I first learned about HIV when I was eleven, years before phrases such as “interest in global health” and “tired medical student” were tucked into my daily dialogue. Our health teacher showed us a documentary which demonstrated that the virus is transferred through bodily fluids. I folded that piece of knowledge away, unaware that it would visit again.
Fourteen years later, on a trip to Africa, I met Hakunya*, a 35 year old woman who had recently been diagnosed with HIV.
“Do you know how you got it?” I asked as I soaked in her appearance. Her collarbone was sharp with defined edges. Though she was covered in a long, faded green dress, she still seemed exposed and vulnerable.
Instead of saying anything, she motioned to her husband. As I asked more questions, I learned that Hakunya’s husband was diagnosed with HIV one year before. He was unsure about how he became infected.
Unfortunately, Hakunya’s case is far too common. Men get HIV most commonly by sexual intercourse with other men. Women, on the other hand, are more likely to become infected through intercourse with heterosexual partners. 60% of people in Africa with HIV are women (1). There are multiple factors contributing to this. The female genital tract has a larger, more susceptible area for the virus to occupy. Gender inequalities permit men to have multiple sexual partners and spread the infection (2). Fear of violence, rape, and low socioeconomic standing make it difficult for many women to protect themselves from unsafe sex (3).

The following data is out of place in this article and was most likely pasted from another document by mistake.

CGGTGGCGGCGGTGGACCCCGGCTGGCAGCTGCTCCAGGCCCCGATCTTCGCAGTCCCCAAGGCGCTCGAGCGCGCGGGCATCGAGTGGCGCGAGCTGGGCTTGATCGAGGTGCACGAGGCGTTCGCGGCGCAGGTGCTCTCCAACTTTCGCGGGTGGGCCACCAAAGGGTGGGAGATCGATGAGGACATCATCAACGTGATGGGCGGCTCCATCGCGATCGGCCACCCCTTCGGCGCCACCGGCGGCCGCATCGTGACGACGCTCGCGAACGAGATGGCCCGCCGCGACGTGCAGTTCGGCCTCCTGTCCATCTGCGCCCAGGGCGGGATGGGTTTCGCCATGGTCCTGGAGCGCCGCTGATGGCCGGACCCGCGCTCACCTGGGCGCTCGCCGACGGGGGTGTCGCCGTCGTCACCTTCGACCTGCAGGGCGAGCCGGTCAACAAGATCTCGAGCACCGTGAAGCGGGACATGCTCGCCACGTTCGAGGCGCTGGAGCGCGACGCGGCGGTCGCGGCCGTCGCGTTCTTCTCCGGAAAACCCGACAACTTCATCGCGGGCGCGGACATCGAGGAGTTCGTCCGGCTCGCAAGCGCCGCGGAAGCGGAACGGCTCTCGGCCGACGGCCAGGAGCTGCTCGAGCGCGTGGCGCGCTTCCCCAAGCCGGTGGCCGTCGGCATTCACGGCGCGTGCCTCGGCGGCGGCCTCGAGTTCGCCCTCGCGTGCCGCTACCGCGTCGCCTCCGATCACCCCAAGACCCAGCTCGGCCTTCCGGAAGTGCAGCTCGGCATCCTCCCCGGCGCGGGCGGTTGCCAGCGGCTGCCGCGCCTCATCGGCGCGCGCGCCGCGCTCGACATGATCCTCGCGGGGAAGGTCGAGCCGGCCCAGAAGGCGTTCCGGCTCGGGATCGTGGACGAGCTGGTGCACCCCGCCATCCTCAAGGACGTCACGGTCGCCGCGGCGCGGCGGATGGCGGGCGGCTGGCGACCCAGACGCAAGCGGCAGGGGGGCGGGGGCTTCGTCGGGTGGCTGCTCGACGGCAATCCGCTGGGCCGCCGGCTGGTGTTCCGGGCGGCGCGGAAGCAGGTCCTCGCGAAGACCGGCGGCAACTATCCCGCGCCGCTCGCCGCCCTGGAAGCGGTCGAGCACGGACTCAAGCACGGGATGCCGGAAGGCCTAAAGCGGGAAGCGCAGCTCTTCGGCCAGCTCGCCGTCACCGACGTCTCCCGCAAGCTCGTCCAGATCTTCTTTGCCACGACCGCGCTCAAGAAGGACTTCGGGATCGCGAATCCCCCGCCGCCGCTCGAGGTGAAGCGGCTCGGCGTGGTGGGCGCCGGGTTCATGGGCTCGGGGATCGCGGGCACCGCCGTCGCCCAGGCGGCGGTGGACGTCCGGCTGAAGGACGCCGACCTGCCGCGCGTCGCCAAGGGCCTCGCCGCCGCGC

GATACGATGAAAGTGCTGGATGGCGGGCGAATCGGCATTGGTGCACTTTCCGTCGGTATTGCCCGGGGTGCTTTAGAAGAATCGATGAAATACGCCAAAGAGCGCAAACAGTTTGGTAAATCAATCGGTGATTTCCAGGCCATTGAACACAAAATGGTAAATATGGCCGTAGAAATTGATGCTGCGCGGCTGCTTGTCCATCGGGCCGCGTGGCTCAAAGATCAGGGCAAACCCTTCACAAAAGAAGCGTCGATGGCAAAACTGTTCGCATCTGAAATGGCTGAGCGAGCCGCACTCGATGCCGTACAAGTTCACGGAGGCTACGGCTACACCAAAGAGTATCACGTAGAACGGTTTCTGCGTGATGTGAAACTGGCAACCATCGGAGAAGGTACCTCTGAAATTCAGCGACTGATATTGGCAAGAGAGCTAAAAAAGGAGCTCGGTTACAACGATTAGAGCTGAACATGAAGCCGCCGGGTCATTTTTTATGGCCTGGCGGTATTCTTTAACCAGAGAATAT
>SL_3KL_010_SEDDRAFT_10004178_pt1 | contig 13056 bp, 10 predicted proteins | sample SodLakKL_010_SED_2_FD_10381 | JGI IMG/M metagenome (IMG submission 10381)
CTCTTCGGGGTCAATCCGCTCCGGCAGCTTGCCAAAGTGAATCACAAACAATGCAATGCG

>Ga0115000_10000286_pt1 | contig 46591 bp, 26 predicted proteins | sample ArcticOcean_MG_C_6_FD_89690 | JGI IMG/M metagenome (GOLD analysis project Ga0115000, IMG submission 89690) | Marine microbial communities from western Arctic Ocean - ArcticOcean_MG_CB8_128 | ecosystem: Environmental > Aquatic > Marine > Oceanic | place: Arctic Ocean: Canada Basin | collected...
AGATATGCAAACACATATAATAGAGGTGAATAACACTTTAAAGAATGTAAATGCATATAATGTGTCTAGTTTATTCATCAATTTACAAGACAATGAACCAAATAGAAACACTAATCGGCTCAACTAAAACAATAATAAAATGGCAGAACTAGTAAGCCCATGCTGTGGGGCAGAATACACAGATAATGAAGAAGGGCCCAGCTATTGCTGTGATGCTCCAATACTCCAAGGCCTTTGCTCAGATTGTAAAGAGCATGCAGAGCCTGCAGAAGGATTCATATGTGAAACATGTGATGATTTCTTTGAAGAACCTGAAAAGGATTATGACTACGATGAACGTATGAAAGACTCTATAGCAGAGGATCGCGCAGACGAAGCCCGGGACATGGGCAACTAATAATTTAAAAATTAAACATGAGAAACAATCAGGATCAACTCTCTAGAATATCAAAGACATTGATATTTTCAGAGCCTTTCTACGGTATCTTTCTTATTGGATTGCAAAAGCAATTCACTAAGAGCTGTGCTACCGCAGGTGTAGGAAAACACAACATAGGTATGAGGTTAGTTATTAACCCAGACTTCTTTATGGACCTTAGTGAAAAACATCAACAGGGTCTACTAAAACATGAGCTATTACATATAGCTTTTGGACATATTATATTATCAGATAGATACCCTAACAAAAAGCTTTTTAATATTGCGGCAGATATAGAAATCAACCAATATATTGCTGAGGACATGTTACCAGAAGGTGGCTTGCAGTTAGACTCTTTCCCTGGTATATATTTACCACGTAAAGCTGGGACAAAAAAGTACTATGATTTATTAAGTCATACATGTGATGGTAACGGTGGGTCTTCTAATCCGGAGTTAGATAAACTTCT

As medical students, we learn that a large component of prevention is education. I talked to Hakunya about condom usage and the way certain prophylactic medications worked. She learned about a nearby women’s clinic. Hakunya asked me about what she should expect. Would she become weak, the way others in her village had? Would she die young? Would she unknowingly spread it to someone else? I noticed that the unknown worried her the most. I told her some symptoms she might experience as her illness advanced and how she could prepare.
While I spoke to her, I noticed that the physician and social worker I was with were busy talking to her husband. It occurred to me that the story rarely ends with the patient in front of us. Often, many people are actively influencing an individual's health. I also saw that as clinicians in training, it is important to work with people in other fields to provide better care.
Although many organizations have made progress with HIV prevention, there is still a long way to go. Sometimes we underestimate how much ability we have to help, how the lessons we learn in the classroom can comfort a patient. Treatment can come in multiple forms; sometimes it’s a drug that eradicates an illness. Other times, it’s an answer to the unknown. Through prevention, collaboration, and reassuring our patients about their futures, we have the ability to reduce suffering on a global scale.
*Name has been changed
1. Tigawalana, David Why African Women are More Vulnerable to HIV/AIDs Rwanda News Agency 19 September 2010
2. Gender inequalities and HIV World Health Organization 28 August 2012
3. Muula, Adamson HIV Infection and AIDS Among Young Women in South Africa Croatian Medical Journal 2008 June; 49(3): 423-435